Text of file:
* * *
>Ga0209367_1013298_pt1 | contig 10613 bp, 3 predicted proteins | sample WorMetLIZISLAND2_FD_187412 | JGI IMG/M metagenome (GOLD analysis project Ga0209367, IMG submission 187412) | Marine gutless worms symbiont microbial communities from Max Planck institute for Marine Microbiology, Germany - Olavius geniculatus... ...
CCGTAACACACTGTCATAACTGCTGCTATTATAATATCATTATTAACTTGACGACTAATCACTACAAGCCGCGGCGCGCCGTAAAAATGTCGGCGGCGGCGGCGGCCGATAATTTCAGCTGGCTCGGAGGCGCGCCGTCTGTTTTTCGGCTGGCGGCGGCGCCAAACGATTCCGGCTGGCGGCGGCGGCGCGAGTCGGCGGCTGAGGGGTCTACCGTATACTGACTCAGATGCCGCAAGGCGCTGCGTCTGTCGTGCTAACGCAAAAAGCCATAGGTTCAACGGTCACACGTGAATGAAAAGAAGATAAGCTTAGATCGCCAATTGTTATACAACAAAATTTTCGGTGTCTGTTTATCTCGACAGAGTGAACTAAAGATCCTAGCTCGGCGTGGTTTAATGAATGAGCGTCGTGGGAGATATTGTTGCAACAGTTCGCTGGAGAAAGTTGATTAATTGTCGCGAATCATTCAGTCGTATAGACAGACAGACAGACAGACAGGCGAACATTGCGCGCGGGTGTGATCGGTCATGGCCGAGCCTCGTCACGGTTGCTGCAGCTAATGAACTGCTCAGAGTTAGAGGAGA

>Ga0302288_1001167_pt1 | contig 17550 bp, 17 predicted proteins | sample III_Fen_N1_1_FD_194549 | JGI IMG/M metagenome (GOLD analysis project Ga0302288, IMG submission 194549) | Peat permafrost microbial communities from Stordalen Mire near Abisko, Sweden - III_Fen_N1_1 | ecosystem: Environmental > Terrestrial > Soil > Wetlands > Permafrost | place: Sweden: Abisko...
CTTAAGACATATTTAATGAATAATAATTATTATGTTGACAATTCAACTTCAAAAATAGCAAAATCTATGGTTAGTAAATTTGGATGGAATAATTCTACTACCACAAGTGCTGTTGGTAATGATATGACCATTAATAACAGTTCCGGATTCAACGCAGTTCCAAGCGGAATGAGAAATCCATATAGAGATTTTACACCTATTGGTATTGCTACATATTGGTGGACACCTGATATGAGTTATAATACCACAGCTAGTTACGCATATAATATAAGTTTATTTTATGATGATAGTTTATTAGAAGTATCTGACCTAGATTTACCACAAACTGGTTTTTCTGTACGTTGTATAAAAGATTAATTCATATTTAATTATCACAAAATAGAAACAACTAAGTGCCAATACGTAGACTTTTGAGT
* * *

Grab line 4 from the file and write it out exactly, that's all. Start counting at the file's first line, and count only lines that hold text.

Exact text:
CTTAAGACATATTTAATGAATAATAATTATTATGTTGACAATTCAACTTCAAAAATAGCAAAATCTATGGTTAGTAAATTTGGATGGAATAATTCTACTACCACAAGTGCTGTTGGTAATGATATGACCATTAATAACAGTTCCGGATTCAACGCAGTTCCAAGCGGAATGAGAAATCCATATAGAGATTTTACACCTATTGGTATTGCTACATATTGGTGGACACCTGATATGAGTTATAATACCACAGCTAGTTACGCATATAATATAAGTTTATTTTATGATGATAGTTTATTAGAAGTATCTGACCTAGATTTACCACAAACTGGTTTTTCTGTACGTTGTATAAAAGATTAATTCATATTTAATTATCACAAAATAGAAACAACTAAGTGCCAATACGTAGACTTTTGAGT